30 May 2012

Two Summer Book Recommendations

Two of my long-time colleagues have had intriguing new books just come out, just in time for the summer reading season.
Mike Smith has written short analysis of the Joplin tornado from just over one year ago -- When the Sirens Were Silent: How the Warning System Failed a Community. Anyone who enjoyed Mike's first book, Warnings: The True Story of How Science Tamed the Weather, will also enjoy Mike's eye-opening and insight look at what happened at Joplin last year.

This is from the book description:
What if the warning system failed to provide a clear, timely notice of a major storm? Tragically, that scenario played out in Joplin, Missouri, on May 22, 2011. As a wedding, a high school graduation, and shopping trips were in progress, an invisible monster storm was developing west of the city. When it arrived, many were caught unaware. One hundred sixty-one perished and one thousand were injured. "When the Sirens Were Silent" is the gripping story of the Joplin tornado. It recounts that horrible day with a goal of insuring this does not happen again.
Have a look and while you are at it, check out Warnings as well.
John McAneney has written a crime thriller -- Shifting Sands -- set against the backdrop of New Zealand science policy of the late 1990s. The story is a great read but even more fun for a wonk like me because of the backdrop of science politics, big monied commercial interests and petty academic squabbles. I read it on the plane last week and it was a great escape.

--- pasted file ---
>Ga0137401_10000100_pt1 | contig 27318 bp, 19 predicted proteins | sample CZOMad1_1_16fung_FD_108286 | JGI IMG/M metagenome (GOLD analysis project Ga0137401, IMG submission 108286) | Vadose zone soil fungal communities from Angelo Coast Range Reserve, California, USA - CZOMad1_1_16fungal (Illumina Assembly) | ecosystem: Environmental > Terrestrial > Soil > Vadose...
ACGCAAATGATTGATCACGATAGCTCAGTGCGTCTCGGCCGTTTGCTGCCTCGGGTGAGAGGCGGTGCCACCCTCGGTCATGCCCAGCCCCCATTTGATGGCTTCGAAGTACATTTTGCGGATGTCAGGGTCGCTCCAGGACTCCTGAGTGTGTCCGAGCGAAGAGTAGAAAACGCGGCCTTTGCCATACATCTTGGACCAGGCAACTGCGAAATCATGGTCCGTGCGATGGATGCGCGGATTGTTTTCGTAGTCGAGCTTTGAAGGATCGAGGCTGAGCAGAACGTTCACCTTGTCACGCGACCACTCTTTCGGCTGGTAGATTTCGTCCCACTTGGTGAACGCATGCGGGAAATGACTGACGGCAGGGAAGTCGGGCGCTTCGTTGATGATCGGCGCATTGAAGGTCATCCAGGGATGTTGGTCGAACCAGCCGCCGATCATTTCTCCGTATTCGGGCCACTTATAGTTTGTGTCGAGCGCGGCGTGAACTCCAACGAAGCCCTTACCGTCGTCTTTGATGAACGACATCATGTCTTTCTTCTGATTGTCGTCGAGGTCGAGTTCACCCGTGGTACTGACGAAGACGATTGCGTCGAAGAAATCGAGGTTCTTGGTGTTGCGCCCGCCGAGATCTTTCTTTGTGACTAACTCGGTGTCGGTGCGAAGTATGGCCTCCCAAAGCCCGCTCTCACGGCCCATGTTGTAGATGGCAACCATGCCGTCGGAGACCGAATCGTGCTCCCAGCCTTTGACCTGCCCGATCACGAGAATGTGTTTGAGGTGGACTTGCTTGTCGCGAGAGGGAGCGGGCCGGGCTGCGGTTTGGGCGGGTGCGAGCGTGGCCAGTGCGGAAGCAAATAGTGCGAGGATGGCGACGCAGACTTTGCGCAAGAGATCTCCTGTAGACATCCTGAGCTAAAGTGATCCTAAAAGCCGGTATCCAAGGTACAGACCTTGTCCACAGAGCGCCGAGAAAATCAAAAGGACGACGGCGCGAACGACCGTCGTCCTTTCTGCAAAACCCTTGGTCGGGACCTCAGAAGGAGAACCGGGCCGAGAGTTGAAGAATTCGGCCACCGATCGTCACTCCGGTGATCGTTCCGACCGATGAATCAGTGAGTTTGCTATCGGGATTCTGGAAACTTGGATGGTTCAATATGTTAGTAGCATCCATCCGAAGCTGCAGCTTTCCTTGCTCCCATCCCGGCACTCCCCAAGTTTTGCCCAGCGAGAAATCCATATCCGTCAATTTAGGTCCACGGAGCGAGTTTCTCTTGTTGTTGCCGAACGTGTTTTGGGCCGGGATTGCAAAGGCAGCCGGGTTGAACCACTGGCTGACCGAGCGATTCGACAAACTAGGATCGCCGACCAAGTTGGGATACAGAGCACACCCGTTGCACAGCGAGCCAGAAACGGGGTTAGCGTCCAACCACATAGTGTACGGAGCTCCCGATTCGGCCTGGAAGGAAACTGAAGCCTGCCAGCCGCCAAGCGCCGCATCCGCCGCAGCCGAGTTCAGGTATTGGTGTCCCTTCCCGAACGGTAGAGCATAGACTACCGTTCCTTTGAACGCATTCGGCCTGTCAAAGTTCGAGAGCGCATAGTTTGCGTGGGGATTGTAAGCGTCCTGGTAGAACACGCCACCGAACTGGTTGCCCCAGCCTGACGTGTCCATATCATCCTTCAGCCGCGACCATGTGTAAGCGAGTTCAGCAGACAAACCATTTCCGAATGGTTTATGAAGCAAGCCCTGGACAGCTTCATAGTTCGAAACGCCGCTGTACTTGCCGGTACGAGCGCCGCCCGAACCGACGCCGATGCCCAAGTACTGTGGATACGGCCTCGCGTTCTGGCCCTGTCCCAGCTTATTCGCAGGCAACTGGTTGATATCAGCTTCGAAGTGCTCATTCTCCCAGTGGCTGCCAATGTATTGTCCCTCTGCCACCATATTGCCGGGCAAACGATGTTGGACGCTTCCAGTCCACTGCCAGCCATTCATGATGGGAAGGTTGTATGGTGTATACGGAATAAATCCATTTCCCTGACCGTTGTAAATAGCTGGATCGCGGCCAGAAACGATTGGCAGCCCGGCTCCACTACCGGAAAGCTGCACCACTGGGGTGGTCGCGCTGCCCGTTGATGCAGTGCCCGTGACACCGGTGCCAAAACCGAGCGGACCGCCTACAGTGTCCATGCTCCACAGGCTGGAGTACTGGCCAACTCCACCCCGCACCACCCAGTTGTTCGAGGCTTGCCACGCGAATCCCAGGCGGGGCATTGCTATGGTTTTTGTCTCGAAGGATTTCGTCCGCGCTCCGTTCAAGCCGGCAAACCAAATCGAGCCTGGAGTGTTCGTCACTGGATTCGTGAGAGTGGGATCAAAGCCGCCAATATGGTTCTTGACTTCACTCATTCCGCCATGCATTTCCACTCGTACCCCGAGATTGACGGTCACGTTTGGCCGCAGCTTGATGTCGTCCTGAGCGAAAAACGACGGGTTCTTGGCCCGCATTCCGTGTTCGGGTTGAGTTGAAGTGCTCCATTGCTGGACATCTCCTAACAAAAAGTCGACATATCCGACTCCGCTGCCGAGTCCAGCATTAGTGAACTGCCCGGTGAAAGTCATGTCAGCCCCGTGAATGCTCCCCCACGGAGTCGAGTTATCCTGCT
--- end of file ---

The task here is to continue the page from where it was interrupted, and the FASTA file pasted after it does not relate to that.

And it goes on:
This is from the book description:
New Zealand 1997. As a serial killer traumatises the country, Caspian is re-evaluating his career. Science has been his life, but an unorthodox approach to problem solving is out of favour with the new corporate ethos that sees science as a business. There are other pressures too as Caspian’s beautiful French wife, Marie-Claire, is becoming increasingly disenchanted with life at a remote beach on Maori tribal lands, an environment and lifestyle that Caspian is reluctant to give up. But when the body of a colleague is washed up on the sand and another, Robert, is arrested on suspicion of murder, nothing can ever be quite the same again. As he seeks to help his Maori detective friend establish Robert’s innocence, Caspian stumbles across a scam involving illegal genetic engineering experiments with a money trail leading to an international pharmaceutical company. As the suspense grows, the dirty underbelly of science for profit is revealed as a culture of corruption where the truth no longer holds any currency.
 What fun!

Congrats Mike and John;-)

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